HIGH-SCHOOL STUDENTS Matt (Matt
Johnson) and Owen (Owen Williams)
are testing out new wireless mics in
the park when they run into two fellow filmmakers. After the pair, who
look about eight years old, describe
their British murder mystery, Matt
launches into a rapid, almost rabid
pitch of his own. “Our movie is about
two students in school who get bul-
lied by this gang called the Dirties.
And so they decide to get revenge on
“Killing them?!” The boy interrupts Matt, grinning. It’s more of a statement than a question. The film must somehow end with violence.
Matt’s elaborate monologue describing the film-within-a-film that anchors The Dirties (XYZ Films) is peppered with references to The Usual Suspects, Irreversible and other films these kids would never have seen. The moment deftly introduces a pop-culture-obsessed savant protagonist who is ostensibly working on a school project. Yet Matt’s film is less a homework assignment than a fictional revenge fantasy against the real-life Dirties, a gang of bullies he faces at school. And like this film-within-a- film, the feature debut from Toronto- based director Matt Johnson blurs the lines between real and imagined. Using “found footage” to offer disturb- ing insight into the world it inhabits, The Dirties is a nuanced entry into the debate surrounding the media’s killer influence.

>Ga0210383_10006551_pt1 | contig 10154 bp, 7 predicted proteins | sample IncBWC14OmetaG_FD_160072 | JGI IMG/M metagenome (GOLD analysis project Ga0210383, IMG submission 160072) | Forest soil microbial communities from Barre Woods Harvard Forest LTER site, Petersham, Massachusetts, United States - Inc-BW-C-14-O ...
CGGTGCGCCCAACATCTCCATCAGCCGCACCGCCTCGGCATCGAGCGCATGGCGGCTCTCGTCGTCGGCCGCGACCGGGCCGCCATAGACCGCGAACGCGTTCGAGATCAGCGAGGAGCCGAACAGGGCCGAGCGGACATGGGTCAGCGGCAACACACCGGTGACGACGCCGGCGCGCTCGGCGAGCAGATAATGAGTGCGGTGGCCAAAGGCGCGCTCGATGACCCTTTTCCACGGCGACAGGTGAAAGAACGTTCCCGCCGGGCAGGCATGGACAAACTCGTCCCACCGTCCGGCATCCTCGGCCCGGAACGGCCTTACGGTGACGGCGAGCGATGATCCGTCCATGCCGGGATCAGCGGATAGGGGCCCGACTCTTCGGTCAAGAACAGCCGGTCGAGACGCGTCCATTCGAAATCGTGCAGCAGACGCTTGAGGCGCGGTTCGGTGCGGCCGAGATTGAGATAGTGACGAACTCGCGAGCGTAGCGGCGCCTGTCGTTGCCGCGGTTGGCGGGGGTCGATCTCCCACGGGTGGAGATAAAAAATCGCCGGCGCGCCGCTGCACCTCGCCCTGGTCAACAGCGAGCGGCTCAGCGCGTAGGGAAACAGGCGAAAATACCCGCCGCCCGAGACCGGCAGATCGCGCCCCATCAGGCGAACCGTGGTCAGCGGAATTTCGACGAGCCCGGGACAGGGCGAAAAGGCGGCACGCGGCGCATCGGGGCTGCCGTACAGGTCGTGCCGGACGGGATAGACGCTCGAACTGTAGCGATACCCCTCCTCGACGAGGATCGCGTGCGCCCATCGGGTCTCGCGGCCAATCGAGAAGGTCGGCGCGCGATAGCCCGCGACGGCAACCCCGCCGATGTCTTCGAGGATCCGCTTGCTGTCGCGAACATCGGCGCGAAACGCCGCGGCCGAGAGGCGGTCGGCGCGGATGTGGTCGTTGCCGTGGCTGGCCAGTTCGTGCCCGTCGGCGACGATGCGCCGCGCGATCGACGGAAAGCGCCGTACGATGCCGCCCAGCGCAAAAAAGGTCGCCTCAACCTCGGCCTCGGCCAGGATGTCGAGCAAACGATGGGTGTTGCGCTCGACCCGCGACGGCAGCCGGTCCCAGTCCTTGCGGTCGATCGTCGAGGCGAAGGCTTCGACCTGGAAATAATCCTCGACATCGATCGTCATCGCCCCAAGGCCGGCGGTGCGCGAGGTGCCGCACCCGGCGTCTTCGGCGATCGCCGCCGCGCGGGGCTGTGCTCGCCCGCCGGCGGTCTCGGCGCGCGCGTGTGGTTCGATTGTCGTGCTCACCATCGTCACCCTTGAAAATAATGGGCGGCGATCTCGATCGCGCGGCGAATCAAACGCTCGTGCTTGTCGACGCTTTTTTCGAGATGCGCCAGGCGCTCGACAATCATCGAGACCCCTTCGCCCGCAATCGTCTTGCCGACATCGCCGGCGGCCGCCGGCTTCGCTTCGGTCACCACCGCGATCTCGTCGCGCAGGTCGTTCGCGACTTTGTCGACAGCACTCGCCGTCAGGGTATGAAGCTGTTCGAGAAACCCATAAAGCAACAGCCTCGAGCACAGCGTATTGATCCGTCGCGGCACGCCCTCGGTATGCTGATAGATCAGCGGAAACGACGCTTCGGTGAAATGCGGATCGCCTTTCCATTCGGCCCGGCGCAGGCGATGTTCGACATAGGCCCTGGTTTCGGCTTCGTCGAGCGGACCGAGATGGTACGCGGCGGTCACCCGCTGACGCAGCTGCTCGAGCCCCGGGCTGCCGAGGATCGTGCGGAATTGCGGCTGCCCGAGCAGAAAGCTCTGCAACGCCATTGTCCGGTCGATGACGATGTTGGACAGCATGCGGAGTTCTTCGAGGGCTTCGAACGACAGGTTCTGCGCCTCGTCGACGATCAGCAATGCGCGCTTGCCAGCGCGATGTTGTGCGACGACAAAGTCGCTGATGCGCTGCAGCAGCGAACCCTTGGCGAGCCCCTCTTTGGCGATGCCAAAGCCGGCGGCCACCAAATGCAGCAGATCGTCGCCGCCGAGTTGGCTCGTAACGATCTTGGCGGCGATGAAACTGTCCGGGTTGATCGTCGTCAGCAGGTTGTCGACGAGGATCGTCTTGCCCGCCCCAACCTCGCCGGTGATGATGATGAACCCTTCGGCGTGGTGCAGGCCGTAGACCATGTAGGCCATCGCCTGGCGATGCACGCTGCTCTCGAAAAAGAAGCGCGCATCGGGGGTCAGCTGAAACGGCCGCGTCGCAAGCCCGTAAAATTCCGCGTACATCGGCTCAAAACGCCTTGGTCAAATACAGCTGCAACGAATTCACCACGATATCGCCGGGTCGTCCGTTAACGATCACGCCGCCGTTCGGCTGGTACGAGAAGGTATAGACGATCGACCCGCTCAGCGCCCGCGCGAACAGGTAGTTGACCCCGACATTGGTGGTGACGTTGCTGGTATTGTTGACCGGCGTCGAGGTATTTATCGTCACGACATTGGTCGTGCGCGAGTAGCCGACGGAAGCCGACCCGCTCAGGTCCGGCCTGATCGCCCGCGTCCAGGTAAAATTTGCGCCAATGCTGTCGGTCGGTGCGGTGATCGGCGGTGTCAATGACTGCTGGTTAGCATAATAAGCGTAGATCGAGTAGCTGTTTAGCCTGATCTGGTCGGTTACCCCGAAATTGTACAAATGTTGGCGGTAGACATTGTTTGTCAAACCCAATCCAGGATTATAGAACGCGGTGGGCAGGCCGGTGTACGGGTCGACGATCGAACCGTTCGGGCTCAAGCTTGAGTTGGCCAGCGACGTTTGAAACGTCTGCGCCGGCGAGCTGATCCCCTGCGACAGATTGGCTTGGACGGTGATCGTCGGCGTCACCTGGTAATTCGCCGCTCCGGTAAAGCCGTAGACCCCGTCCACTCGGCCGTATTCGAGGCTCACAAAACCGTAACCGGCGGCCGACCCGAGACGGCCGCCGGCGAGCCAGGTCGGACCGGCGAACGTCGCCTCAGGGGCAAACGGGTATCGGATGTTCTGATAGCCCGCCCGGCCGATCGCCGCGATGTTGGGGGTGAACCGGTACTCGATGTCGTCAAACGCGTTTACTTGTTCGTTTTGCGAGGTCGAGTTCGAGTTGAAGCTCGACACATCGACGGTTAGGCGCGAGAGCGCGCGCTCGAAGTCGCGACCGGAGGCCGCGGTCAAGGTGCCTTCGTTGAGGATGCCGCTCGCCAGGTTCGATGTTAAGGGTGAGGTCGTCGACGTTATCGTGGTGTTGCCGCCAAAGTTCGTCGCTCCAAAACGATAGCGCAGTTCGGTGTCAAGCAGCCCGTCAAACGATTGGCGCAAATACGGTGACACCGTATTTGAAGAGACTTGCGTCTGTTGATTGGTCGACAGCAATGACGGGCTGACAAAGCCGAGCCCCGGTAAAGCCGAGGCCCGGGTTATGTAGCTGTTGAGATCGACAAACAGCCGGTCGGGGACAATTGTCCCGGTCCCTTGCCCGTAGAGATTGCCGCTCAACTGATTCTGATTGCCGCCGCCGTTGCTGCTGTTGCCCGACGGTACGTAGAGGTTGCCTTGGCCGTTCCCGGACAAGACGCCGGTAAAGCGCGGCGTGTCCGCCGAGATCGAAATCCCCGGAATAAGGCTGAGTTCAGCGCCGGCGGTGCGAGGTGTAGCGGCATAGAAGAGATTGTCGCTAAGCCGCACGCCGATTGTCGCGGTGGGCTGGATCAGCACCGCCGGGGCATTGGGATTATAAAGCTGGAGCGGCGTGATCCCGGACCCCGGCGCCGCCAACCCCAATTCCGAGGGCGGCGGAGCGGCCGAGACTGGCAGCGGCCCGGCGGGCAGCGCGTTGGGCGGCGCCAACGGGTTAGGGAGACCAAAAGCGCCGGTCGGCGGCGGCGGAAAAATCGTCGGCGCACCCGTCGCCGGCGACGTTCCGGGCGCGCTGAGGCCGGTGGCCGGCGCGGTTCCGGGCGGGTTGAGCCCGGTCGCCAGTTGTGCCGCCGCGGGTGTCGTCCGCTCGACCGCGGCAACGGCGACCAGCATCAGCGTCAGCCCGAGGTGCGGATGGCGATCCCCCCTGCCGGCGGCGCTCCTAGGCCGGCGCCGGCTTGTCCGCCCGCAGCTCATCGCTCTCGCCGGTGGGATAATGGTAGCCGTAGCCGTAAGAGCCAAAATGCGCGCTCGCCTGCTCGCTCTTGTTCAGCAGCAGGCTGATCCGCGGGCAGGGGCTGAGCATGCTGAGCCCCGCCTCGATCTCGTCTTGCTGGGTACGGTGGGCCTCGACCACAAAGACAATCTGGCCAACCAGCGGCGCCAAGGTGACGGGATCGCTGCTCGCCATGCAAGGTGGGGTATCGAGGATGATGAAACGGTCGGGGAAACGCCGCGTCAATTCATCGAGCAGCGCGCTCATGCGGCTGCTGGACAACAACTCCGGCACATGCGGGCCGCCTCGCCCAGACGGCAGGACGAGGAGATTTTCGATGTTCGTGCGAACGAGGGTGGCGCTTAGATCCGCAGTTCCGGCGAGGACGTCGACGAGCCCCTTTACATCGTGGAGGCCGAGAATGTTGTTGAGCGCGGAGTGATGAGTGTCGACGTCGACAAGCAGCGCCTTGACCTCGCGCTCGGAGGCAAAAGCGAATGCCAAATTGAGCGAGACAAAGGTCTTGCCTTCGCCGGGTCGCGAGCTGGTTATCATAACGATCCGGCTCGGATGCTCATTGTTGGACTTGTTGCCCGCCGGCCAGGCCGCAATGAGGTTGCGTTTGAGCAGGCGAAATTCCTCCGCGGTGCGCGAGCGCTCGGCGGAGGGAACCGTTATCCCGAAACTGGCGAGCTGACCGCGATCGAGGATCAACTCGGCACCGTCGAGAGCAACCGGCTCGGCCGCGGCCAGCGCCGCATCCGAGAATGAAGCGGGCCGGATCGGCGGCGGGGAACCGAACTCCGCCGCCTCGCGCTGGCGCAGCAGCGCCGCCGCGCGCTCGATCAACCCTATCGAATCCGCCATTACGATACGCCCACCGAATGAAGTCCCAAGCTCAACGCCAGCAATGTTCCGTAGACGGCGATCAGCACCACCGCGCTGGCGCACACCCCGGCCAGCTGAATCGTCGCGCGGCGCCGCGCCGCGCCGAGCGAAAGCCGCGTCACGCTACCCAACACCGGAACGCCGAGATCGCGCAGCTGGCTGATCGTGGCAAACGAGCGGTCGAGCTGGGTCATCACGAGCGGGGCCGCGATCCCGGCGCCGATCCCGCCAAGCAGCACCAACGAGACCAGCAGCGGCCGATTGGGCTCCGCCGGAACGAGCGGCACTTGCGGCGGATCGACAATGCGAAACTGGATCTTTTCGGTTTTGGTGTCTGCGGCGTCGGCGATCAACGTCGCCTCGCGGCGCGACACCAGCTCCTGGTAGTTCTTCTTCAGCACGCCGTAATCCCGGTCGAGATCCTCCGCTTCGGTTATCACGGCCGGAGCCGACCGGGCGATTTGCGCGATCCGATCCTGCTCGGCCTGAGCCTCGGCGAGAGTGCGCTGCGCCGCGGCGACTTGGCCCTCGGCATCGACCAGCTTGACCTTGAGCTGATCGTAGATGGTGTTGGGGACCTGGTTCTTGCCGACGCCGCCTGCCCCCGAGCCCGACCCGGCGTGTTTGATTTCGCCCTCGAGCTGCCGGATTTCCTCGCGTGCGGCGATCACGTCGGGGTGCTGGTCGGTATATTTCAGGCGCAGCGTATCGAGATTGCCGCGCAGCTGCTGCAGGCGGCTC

When the kids hand him a copy of their own movie script and leave, bikes in tow, Matt tells his best friend Owen that the boys are essentially younger versions of themselves. He jokes that they should have told the children that it gets better. He laughs, a twinge of bitterness discernible in his voice. “We should have just straight-up lied to them.”
Johnson plays a loserish, adolescent version of himself who, through his school project, achieves a modicum of self-actualization and control by constantly appropriating the dismal reality in front of him. The Dirties explores how, despite this outlet or possibly because of it, Johnson’s natural personality becomes a death trap and Matt’s grip on reality begins to give.